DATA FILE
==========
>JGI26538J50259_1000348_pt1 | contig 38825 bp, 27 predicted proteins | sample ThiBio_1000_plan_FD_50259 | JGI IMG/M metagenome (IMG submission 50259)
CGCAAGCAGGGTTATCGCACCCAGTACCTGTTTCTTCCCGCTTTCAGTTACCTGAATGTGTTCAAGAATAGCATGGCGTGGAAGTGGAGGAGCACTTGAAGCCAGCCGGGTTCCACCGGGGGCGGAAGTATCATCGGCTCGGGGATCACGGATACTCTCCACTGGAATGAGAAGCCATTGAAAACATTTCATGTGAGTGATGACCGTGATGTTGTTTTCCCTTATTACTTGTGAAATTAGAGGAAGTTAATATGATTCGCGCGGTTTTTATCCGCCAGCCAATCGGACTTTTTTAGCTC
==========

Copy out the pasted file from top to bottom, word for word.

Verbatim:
>JGI26538J50259_1000348_pt1 | contig 38825 bp, 27 predicted proteins | sample ThiBio_1000_plan_FD_50259 | JGI IMG/M metagenome (IMG submission 50259)
CGCAAGCAGGGTTATCGCACCCAGTACCTGTTTCTTCCCGCTTTCAGTTACCTGAATGTGTTCAAGAATAGCATGGCGTGGAAGTGGAGGAGCACTTGAAGCCAGCCGGGTTCCACCGGGGGCGGAAGTATCATCGGCTCGGGGATCACGGATACTCTCCACTGGAATGAGAAGCCATTGAAAACATTTCATGTGAGTGATGACCGTGATGTTGTTTTCCCTTATTACTTGTGAAATTAGAGGAAGTTAATATGATTCGCGCGGTTTTTATCCGCCAGCCAATCGGACTTTTTTAGCTC